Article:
When you go to sleep your digestion slows down, meaning your body won’t be able to breakdown and absorb the supplement as well.

Now, there are two exceptions to this rule: fiber and niacin.

Fiber can “grab” onto other vitamins and minerals and pull them out of the body, meaning less of the supplement is absorbed and now they’re less effective (you’re spending your hard earned money on these, make sure you’re getting what you paid for!).

Niacin can be taken anytime, but if you’re noticing flushing and feeling uncomfortable try taking niacin at night. You’ll still have the flushing but you’ll be asleep, which can help prevent discomfort from that flushing.

In the rules, it states that “most” supplements should be taken with food. Although that’s a good general rule, it’s not always necessary (and sometimes not recommended at all).

If you take any minerals (magnesium, calcium iron) separate from a multi-vitamin this applies to you.

Check your bottle. If your supplement bottle says “carbonate”, “oxide”, or “sulfate” after the name of the mineral it’s a mineral salt (heads up: most retail versions of minerals are mineral salts). Mineral salts compete with the absorption of other vitamins and minerals so take them away from meals.

If your minerals have the words “citrate”, “glycinate”, “arginate”, “malate”, “fumarate”, “succinate”, or “oritate” after the name it’s a chelated mineral. These are bound to amino acid making them look like a protein to your body. Chelated minerals are best taken with food, but can be taken any time.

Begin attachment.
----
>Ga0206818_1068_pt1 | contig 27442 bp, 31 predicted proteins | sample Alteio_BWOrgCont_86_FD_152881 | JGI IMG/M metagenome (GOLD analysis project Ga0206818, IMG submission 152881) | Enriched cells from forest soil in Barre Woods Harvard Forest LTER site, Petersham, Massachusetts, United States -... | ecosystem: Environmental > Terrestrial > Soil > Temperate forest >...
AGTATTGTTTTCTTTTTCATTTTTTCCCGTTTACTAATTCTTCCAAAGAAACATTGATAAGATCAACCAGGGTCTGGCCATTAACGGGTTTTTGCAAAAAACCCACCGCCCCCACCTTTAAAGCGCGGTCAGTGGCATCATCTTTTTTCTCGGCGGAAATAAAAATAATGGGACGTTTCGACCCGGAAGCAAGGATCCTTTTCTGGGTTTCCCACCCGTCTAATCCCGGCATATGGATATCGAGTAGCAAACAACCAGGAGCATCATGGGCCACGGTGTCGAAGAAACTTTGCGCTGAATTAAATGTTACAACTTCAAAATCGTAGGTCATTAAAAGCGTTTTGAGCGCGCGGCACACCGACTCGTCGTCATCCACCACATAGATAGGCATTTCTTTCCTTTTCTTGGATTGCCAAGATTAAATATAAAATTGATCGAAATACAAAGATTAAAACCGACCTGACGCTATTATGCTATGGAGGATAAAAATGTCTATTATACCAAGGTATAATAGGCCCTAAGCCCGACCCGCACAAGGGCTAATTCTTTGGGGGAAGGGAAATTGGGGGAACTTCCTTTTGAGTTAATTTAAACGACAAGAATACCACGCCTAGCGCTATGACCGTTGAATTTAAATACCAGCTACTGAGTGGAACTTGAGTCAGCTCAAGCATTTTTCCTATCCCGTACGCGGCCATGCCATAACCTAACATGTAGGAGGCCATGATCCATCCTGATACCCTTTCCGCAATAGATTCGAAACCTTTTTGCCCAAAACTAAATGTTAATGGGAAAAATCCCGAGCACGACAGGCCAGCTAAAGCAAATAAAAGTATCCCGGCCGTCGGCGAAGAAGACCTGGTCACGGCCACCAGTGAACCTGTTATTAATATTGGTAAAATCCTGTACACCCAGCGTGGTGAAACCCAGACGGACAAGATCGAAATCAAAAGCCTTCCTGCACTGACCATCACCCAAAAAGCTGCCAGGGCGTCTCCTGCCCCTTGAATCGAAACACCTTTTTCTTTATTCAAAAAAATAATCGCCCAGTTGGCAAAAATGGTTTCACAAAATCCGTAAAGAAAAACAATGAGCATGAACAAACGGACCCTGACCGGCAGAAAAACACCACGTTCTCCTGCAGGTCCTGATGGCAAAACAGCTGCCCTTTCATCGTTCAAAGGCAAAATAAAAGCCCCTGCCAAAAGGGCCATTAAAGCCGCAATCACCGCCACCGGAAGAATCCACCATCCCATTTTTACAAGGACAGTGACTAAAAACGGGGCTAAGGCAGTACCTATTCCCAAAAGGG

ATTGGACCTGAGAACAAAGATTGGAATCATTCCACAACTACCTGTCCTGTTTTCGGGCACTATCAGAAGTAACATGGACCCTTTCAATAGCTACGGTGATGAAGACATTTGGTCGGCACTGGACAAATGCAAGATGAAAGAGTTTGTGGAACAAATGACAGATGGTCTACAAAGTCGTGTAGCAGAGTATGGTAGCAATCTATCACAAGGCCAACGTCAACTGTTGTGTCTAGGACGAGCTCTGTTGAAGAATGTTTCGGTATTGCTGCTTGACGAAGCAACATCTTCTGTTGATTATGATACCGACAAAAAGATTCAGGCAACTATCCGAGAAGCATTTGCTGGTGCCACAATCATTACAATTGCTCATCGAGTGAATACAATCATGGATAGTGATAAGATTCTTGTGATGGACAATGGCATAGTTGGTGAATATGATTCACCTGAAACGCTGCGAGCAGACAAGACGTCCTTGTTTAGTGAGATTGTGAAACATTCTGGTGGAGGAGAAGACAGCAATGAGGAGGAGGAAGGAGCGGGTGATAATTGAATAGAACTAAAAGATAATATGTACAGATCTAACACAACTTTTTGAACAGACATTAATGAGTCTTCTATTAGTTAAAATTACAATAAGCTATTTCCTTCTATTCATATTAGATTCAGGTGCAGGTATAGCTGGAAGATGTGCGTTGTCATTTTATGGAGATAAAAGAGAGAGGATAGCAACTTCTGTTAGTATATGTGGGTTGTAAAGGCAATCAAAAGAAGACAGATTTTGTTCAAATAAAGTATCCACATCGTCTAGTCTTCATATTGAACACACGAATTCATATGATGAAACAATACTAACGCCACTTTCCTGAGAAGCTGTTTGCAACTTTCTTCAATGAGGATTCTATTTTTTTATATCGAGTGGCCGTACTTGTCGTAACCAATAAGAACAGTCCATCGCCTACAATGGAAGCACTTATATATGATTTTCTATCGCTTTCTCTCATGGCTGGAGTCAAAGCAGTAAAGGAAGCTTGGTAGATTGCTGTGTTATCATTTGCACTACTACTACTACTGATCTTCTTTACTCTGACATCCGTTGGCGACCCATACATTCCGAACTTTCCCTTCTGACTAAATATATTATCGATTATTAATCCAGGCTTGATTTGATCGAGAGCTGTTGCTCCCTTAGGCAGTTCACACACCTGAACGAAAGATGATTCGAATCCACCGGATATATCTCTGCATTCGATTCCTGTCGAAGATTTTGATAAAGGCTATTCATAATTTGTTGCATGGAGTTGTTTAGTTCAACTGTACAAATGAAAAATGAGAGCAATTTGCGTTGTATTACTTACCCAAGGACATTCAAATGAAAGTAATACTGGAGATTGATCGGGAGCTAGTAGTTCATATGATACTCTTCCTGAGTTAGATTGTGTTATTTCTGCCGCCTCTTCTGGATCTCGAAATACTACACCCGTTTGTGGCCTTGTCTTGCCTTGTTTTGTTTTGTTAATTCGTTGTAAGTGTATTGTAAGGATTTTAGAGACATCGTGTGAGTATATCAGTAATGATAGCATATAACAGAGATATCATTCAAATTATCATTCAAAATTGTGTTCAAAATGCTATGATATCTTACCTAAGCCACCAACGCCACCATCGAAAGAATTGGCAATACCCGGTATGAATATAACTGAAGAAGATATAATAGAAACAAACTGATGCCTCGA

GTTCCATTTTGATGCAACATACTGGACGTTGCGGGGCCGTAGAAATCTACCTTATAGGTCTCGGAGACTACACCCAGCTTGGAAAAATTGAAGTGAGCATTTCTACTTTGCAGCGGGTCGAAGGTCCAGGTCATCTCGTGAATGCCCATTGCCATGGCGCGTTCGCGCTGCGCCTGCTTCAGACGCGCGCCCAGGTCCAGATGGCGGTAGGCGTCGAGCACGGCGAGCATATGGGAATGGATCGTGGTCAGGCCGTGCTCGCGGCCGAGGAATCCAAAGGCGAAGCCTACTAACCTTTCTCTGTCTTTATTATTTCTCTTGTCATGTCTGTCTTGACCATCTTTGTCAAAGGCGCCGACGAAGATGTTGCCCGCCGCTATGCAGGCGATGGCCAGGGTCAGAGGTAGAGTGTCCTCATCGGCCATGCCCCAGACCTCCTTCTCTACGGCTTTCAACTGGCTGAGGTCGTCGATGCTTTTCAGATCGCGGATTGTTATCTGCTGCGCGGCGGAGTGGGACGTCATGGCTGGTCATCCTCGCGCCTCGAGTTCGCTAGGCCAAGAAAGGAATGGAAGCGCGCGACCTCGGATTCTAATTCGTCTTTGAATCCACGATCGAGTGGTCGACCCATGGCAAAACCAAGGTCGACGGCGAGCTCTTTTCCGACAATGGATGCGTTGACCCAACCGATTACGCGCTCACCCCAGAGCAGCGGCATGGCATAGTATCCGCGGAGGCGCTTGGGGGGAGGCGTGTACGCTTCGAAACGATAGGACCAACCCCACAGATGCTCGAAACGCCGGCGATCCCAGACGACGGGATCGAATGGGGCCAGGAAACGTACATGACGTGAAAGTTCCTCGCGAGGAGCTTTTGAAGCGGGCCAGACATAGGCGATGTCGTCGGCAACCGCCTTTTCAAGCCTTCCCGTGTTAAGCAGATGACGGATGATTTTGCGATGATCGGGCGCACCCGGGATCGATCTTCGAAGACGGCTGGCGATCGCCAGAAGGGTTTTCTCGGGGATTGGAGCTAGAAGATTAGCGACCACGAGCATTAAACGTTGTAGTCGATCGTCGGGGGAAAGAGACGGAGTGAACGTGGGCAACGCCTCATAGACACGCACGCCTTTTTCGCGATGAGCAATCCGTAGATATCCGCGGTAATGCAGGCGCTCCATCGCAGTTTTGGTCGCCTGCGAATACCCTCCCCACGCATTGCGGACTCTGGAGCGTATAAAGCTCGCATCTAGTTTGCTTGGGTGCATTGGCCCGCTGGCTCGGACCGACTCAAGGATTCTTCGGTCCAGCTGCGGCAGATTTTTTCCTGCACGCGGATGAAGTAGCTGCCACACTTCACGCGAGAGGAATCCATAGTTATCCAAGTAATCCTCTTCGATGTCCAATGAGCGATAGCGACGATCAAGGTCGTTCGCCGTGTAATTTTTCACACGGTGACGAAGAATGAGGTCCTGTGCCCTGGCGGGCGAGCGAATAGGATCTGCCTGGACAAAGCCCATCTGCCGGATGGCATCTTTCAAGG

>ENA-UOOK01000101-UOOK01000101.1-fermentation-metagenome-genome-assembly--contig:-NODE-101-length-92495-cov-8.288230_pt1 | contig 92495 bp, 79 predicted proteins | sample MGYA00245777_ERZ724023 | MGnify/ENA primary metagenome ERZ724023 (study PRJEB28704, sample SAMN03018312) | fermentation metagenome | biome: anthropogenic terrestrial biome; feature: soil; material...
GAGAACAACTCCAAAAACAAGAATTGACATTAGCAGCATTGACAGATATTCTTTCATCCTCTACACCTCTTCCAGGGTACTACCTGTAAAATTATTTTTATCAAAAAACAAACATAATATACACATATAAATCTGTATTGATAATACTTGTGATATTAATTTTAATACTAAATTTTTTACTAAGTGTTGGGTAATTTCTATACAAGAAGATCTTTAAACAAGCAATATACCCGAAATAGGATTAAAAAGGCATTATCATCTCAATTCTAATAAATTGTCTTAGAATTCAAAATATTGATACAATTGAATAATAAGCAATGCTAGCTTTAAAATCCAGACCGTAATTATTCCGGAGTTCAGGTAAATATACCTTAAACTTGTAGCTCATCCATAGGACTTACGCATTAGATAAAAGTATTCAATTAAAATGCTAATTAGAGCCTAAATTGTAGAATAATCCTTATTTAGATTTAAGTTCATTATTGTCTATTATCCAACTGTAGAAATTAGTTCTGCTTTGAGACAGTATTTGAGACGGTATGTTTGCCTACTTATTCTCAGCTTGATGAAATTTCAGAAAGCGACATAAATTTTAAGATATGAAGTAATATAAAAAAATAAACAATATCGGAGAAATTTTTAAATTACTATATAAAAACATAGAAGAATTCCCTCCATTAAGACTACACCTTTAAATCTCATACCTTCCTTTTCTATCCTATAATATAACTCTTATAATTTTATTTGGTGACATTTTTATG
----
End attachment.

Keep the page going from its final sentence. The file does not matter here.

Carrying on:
(oh, and if you do take calcium and iron don’t take them together, they tend to compete. Take them at least an hour apart).

Probiotics are also best taken away from food- have them before your meal.

When I say “take them away from food” I mean at least an hour before or after eating and at least an hour before eating again.

Then there are the supplements that need to be taken with food, no if’s and’s or but’s:

Fat-soluble vitamins (and CoQ10) and multi-vitamins that contain fat-soluble vitamins (vitamin A, vitamin K, vitamin D and vitamin E).

These should be taken with a meal that contains plenty of fat. Fat in a meal triggers the gall bladder to release bile. Bile initiates the fat digestion process which helps with emulsification, digestion, and absorption of fat-soluble vitamins (basically, you’re able to use and absorb the vitamins better when you take them with fat).   

Let’s talk more about multi-vitamins because this is a subject that is surprisingly complex and there is more here than meets the eye.